It seems hard to believe in this era of pink ribbons -- when young women sport "save the ta-tas" T-shirts and high-profile breast cancer survivors like Nancy Reagan and Sheryl Crow go public with their stories. But a generation ago, a woman's fight with breast cancer was a lonely and secret struggle.
"Women were quiet about it," recalled Dave Calderwood, a Downey firefighter whose late wife, Lynette, was diagnosed with breast cancer in 1986. "It was a private thing -- 'That's your breast. Don't talk about that.' "
On Saturday, Dave and his son, Travis, were among 50,000 people gathered at the Los Angeles Memorial Coliseum who were more than willing to talk about breasts, as they walked a three-mile course around Exposition Park in the 15th annual Entertainment Industry Foundation Revlon Run/Walk for Women.
I went with a group of employees from UCLA's Breast Imaging Center, where mammography in Los Angeles got its start. They spend their days ushering women through breast exams and attending to the angst and confusion that accompanies that.
Every year, they participate in the Revlon Walk. For me, this was a first, and an eye-opening experience. I walked alongside the Armenian Moms and Daughters and the Sistahs With Hattitude; the Rack Pack and Hoofin' for Hooters; the Teamsters and the Screen Actors Guild. And countless sisters, mothers, daughters, fathers, brothers and sons mourning, celebrating and cheering; people whose lives breast cancer has touched.
I can't do it justice, can't convey the emotional wallop of that morning. There were tears, but no pity. Laughter without frivolity. Shared hope and sad memories.
A generation ago there were few support groups, no cancer websites and so little in the way of treatment options that many women were too frightened to even examine their breasts.
"Thirty years ago, we had a single treatment: mastectomy," said Dr. John Link, a Long Beach cancer specialist and author of "The Breast Cancer Survival Manual," a how-to book for patients. "For young and middle-aged women, losing your breast was the worst punishment for finding a disease that one could imagine."
Now, early diagnosis is so common and surgical techniques so advanced that "women can talk about this without it being a death sentence or a mutilating outcome."
And research advances have allowed doctors to identify women at high risk, target treatment and prolong the lives of women whose cancers have spread.
Still, it was sobering on Saturday to see bibs reading "In Memory of Mommy" pinned to the backs of children barely old enough to sign their names; the poster bearing a photo of beautiful Desiree Gonzalez, who was 37 when she died in February; and the proud woman celebrating her 28-year-old daughter, "a survivor for seven years."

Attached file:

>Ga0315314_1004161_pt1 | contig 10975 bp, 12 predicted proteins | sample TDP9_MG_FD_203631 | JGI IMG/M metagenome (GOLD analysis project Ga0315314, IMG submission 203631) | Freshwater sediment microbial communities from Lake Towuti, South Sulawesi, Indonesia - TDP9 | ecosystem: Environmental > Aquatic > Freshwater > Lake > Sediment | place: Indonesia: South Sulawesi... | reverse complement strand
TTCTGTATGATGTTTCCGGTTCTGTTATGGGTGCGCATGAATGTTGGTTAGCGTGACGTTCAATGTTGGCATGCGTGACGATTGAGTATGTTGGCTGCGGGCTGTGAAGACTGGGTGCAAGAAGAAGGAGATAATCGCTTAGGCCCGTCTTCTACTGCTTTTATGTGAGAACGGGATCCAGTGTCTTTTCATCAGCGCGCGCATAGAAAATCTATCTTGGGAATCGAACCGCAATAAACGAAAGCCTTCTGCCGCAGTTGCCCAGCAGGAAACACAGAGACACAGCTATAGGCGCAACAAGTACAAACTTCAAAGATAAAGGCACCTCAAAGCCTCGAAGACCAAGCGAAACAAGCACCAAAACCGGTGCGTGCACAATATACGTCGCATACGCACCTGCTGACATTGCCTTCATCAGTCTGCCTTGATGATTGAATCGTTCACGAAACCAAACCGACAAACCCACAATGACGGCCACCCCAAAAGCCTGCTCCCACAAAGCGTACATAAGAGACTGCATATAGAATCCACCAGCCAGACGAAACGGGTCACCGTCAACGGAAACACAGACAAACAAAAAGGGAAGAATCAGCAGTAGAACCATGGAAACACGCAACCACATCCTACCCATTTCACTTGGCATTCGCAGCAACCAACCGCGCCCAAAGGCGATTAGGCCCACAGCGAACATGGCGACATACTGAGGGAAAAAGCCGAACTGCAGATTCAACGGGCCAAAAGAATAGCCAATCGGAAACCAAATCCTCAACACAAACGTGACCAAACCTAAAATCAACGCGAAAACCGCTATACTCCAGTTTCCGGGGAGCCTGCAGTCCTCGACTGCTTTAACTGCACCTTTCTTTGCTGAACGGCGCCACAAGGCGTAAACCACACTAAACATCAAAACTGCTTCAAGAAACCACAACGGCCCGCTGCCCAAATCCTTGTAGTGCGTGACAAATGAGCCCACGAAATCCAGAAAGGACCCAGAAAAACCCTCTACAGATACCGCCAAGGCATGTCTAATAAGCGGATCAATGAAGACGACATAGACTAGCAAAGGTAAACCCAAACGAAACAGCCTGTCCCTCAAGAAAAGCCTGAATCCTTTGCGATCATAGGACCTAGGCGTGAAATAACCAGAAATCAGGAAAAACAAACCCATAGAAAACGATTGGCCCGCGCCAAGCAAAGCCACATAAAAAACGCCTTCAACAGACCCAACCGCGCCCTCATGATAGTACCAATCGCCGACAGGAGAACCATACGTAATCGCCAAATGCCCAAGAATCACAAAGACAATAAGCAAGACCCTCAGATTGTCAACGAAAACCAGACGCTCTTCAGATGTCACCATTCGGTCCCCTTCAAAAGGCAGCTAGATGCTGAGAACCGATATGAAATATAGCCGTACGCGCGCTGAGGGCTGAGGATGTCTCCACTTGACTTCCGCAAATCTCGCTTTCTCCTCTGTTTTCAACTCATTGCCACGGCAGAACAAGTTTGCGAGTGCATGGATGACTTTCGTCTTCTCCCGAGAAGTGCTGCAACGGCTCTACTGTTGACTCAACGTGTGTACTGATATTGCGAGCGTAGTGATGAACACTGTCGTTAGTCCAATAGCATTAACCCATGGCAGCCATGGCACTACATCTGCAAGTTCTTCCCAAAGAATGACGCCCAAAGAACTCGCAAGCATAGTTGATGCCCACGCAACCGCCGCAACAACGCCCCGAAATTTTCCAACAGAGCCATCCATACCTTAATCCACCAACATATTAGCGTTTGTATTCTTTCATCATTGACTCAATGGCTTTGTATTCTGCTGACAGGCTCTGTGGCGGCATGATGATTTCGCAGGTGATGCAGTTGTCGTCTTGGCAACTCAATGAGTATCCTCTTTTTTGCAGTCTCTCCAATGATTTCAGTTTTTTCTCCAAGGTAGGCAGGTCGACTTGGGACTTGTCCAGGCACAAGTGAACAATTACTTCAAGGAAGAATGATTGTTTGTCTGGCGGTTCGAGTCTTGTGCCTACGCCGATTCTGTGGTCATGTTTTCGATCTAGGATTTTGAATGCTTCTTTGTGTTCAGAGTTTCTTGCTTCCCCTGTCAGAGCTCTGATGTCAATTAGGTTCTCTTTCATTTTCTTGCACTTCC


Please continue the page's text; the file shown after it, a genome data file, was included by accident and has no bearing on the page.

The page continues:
I thought of my own daughter, who turns 23 today -- the same age Dave Calderwood's Lynette was when she found a lump in her breast.
Her doctor originally waved off her concerns, Dave recalled: "He said, 'You're too young. Some women just have lumpy breasts. It's nothing. Go home and don't worry about it.' "
A year later, a biopsy found the cancer. Chemotherapy sent her into remission, and she was able to get pregnant. But before she gave birth, doctors found another lump.
This time, Dave said, the cancer had spread "to her liver, lungs, ovaries, bones, brains, eyes . . ."
Her doctor said she had three months to live.
Instead, she joined a trial of a new cancer drug. That bought her four more years -- time to bond with her baby son and make memories that Travis, now 16, hasn't let go of.
The drug was Herceptin, now a standard in advanced breast cancer treatment. Its development and testing were bankrolled, in part, by pledges and donations over the years from runners and walkers at events like the Revlon Run/Walk.
Dr. Link told me the prognosis for breast cancer patients today is better than ever. When he began his practice 30 years ago, nearly half of those diagnosed died of the disease. Now it's fewer than 20%.
I find it hard to square that optimism with the thousands of "In memory of . . . " signs pinned to Saturday's runners. But when I begin ticking off the friends, co-workers and family members I know who survived a bout with breast cancer, I realize I've run out of fingers and toes.
Still, I worry about myself, and I worry about my daughters.
Link says breast cancer in young women is rare; 75% of those diagnosed are over 50. That's me. I feel like I've dodged a bullet every year my mammogram comes back clean. (In California, the state provides free mammograms for women who cannot afford them.)
"Women fear breast cancer more than any other disease," says Michele Rakoff, who was diagnosed with breast cancer at age 40 and now heads the Breast Cancer Care and Research Fund in Los Angeles.
"We know a lot about heart disease, what causes it, how to treat it, what to do when you have chest pains.
"We don't know what causes breast cancer. We don't know how to prevent breast cancer."
But if we keep walking and running, with our posters and signs and "I survived" bibs -- not to mention our pledge cards and checks and dollar bills -- I'm believing that one day we will.